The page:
DOVER — Kent County Levy Court commissioners voted unanimously Tuesday to pursue purchase of a $155,000 piece of property at 2506 Forrest Ave. to increase the size of the proposed western Dover paramedics’ substation.
If acquired the added space will give the county additional engineering design options when it begins construction on the new station, said County Administrator Michael Petit de Mange.
“The property adjoins the one we purchased earlier in the year for the paramedic station,” he said. “We learned it was going on the market for sale and it’s currently a single family house right now but it’s zoned commercial.”
The home on the property will likely be demolished as construction begins on the substation.
County commissioners approved the purchase of the neighboring property at 2490 Forrest Ave. last August for $180,000.
County administration and public safety department officials believe a new substation at that location will allow paramedics to more quickly respond to the western part of the county.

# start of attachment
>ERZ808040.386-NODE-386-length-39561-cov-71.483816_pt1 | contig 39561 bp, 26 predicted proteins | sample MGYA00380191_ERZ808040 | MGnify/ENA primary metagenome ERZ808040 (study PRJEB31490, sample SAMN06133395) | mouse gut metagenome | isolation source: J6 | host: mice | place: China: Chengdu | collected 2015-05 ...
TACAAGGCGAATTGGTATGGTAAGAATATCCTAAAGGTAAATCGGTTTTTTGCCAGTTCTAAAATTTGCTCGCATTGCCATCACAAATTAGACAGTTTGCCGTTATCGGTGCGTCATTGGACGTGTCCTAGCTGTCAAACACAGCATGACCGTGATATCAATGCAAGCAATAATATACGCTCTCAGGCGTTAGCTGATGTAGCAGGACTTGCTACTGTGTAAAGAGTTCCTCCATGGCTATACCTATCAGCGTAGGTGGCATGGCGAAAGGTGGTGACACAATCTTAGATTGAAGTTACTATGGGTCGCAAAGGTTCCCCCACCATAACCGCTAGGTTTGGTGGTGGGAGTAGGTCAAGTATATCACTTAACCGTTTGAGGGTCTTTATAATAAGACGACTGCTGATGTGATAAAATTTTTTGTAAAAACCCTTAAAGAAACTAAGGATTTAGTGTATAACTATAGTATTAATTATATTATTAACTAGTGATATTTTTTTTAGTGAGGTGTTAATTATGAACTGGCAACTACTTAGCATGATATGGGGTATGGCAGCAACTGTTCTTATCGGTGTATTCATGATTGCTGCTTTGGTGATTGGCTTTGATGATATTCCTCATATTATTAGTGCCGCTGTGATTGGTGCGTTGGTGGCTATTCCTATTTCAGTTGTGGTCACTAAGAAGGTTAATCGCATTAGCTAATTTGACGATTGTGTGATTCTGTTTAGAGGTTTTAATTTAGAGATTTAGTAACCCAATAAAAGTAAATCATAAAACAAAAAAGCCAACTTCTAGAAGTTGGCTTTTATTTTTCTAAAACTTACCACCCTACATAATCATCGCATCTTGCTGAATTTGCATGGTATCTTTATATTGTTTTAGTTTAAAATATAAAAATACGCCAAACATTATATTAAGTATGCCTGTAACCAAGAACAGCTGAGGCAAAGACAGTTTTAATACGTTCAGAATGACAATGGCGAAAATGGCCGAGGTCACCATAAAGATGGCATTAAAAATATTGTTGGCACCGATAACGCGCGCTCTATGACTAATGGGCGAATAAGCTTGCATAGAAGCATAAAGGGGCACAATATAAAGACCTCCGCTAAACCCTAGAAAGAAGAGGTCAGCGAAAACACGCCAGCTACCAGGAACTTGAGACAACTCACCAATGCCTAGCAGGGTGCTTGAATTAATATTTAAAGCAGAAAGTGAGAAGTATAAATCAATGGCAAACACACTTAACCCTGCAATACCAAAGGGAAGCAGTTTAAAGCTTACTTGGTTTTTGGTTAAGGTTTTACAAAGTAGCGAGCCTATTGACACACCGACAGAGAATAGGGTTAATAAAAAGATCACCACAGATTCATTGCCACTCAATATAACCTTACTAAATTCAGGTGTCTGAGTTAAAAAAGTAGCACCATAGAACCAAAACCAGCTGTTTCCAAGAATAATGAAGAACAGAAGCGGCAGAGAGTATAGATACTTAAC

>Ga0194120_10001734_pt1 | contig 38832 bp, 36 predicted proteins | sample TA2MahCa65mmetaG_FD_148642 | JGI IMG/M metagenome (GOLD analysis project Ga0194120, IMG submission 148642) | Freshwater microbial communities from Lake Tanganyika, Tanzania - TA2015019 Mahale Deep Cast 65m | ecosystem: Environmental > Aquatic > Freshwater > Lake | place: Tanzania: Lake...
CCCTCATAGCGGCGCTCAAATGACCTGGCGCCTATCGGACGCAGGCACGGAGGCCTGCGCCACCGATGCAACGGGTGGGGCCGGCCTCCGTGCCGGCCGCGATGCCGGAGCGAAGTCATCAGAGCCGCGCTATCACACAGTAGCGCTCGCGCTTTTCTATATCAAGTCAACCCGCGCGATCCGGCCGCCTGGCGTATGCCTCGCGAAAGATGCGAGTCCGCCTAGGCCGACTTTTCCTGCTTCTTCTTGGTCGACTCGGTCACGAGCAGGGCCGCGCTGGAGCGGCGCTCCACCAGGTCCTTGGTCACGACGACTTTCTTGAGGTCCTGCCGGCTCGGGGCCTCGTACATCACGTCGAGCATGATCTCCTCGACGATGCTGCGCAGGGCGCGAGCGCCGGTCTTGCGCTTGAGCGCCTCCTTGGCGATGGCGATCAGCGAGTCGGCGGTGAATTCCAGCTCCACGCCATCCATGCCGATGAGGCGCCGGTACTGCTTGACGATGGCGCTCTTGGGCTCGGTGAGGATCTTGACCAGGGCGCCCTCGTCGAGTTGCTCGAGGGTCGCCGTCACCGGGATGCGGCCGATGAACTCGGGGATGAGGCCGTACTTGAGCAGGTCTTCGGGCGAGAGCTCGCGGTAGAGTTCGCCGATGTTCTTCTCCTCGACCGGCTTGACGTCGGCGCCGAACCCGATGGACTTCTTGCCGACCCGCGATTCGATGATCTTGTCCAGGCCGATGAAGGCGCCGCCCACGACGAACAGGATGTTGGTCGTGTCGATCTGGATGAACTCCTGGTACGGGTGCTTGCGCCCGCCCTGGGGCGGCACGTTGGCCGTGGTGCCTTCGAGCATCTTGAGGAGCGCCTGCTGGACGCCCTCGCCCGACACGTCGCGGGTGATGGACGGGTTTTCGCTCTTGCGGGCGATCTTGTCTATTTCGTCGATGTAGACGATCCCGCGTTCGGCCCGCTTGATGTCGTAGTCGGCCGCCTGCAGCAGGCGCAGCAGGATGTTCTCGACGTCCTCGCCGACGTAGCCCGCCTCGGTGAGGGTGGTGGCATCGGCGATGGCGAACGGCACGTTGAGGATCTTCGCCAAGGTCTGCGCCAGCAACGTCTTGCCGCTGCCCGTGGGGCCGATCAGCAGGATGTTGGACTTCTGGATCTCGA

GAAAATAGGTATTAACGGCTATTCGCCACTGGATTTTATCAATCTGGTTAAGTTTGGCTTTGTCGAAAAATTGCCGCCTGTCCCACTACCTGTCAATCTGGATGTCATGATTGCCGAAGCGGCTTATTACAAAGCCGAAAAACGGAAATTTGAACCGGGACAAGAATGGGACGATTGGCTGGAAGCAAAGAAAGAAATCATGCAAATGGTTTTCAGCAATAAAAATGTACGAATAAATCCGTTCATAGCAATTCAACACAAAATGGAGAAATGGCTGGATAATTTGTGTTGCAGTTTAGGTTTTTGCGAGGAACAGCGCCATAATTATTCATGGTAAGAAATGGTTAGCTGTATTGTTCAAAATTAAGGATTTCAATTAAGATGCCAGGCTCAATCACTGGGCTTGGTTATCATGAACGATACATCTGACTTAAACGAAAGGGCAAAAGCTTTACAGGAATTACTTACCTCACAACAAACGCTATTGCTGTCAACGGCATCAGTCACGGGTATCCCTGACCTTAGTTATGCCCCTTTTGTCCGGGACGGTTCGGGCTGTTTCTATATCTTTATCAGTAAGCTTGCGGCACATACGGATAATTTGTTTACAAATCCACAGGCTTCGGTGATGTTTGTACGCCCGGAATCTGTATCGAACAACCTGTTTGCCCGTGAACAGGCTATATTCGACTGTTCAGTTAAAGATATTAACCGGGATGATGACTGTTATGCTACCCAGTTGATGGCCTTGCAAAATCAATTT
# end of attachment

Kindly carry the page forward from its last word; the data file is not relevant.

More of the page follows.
“Our intention is to completely renovate the building and property and house a two-person, 24-hour paramedic unit there,” Mr. Petit de Mange said at the time.
“Right now, units that serve the areas west of Dover currently run primarily out of our headquarters which is on the eastern side of Dover — near the DelDOT headquarters. During peak call times, getting across Dover to Hartly, Pearsons Corner or Marydel can take some time.
“Positioning a unit west of Dover would get us closer to those areas. It’s a strategic location that could be a great enhancement to response times in those areas.”
Colin Faulkner, director of Kent County Public Safety, Faulkner has said Dover has gotten more congested in recent years, lowering response times to the west of town.
“A new substation could make a huge difference,” he said last year. “We run into railroad track issues sometimes and Dover is busier now than it’s ever been and there is a building boom going on.
“This would be a good way to stay ahead of the eight ball on concerns that may delay response times.”
The county is also challenged by state code, which sets a goal at reducing average response times statewide to under eight minutes in 90 percent of incidents, explained Mr. Faulkner.
“Right now, the average for the entire county is basically less than 10 minutes, but that is being brought up by our average response times in Hartly, which is 19 minutes and eight seconds, and Marydel, which is 20 minutes and 58 seconds.
A strategically placed unit closer to those communities would help out a lot,” he added.
Staff writer Ian Gronau can be reached at 741-8272 or firstname.lastname@example.org